The study found that both ladders and scaffolding increase the loads on arms, shoulders, and knees while ascending and descending and working high and low. For example, a ladder results in a high load on worker’s knees on descent 70% of the time; a low level access product does not put any high load on the knees.

“Your muscles are constantly being strained to the limit carrying materials up a ladder — your knees, your back, shoulders, and arms are going to get fatigued,” Kritzman says. “Slips, trips, and falls happen more frequently leading to injury when fatigue sets in.”

According to the Bureau of Labor Statistics, half of all ladder accidents are caused by people carrying items while climbing. These accidents are most likely due to two reasons, Kritzman says.

“No. 1, it's dangerous to carry something while you’re climbing and oftentimes prevents three points of contact,” he says. “No. 2, it can lend to overextension of your body.”

 

A New Solution 

JLG 1030P Low Level Access Lift Being Used Instead of a Ladder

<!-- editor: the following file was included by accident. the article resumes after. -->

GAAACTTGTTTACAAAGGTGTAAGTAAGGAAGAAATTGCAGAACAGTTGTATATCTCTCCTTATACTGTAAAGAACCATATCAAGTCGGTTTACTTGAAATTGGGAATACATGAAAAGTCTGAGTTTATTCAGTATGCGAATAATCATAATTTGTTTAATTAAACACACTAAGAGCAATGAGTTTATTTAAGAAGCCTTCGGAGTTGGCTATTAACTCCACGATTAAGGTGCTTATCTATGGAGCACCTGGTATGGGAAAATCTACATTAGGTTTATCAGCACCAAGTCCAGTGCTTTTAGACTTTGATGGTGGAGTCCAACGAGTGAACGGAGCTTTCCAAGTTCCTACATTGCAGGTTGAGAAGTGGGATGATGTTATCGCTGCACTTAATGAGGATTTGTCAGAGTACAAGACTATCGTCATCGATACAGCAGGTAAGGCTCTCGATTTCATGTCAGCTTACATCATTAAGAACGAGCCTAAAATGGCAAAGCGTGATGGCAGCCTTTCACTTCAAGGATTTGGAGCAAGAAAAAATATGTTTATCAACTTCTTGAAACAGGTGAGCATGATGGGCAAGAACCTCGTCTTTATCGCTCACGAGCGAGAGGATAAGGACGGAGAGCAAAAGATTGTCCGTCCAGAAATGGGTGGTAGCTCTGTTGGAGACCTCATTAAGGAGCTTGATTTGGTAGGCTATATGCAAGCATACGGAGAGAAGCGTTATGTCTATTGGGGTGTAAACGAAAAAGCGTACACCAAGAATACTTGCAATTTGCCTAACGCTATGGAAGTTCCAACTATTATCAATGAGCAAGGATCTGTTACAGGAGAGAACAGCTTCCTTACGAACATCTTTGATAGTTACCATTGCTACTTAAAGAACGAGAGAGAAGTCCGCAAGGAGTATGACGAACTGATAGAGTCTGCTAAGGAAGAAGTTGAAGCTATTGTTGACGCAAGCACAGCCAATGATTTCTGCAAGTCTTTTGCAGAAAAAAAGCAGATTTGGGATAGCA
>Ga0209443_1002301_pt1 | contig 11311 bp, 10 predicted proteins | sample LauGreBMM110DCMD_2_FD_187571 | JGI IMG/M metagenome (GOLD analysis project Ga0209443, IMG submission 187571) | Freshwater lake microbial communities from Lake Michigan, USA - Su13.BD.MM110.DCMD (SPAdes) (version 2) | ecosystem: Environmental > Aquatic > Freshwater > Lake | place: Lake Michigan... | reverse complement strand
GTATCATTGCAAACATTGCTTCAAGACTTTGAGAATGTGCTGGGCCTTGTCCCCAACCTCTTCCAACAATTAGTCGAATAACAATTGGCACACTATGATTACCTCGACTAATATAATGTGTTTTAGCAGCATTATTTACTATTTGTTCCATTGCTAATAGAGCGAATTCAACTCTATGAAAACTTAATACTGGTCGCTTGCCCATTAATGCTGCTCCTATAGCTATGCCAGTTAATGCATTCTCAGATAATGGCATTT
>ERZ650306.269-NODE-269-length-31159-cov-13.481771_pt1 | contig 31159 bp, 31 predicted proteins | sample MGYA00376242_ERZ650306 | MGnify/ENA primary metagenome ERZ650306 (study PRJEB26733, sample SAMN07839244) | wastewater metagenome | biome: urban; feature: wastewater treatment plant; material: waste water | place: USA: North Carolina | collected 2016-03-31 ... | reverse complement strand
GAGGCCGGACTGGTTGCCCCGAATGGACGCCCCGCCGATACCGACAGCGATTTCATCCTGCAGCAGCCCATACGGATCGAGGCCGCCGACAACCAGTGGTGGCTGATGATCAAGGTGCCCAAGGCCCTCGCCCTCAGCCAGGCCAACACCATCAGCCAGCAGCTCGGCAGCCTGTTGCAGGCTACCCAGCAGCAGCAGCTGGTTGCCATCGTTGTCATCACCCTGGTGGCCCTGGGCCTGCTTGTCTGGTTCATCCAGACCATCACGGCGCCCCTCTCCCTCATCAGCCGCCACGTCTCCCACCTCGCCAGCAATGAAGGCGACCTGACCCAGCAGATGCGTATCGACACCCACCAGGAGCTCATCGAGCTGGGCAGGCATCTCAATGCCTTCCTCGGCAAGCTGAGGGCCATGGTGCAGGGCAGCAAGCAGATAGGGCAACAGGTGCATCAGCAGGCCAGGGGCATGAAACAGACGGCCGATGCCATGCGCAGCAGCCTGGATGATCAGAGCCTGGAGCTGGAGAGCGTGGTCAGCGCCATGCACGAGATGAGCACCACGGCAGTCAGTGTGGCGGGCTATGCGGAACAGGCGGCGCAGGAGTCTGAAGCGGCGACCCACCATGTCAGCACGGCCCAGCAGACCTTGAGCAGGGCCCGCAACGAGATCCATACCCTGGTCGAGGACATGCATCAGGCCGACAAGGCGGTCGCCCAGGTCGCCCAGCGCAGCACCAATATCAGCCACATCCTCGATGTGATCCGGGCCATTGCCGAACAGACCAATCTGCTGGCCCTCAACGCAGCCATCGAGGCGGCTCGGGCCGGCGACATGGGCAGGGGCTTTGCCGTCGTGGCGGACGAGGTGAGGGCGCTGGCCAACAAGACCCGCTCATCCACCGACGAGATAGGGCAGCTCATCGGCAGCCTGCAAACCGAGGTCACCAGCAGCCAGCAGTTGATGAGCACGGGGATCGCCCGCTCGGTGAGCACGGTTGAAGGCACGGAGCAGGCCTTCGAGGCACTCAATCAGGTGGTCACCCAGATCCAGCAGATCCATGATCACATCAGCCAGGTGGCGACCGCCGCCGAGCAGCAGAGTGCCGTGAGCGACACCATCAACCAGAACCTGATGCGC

It’s clear to see that though you may start out by spending $200-$300 on a ladder, one work injury will cost thousands of dollars — if not more.

So what options do you have?

A safer alternative and emerging category of solutions now exist that lower the risk of costly construction injuries: low-level access products

One such solution is the new JLG 1030P, a push-around lift with a 30-in. by 60-in. platform. This indoor-only, lightweight, 753-lb lift features a 16-ft working height and a best-in-class 550-lb platform capacity. It can be easily maneuvered on the job site without causing damage to walls and door frames, a concern commonly experienced with drivable machines. 

“This means that contractors don’t have to carry heavy materials and tools to work at height,” Kritzman says. They can simply load them in the platform and use the power of the 12V-battery to raise them up to where they need to go.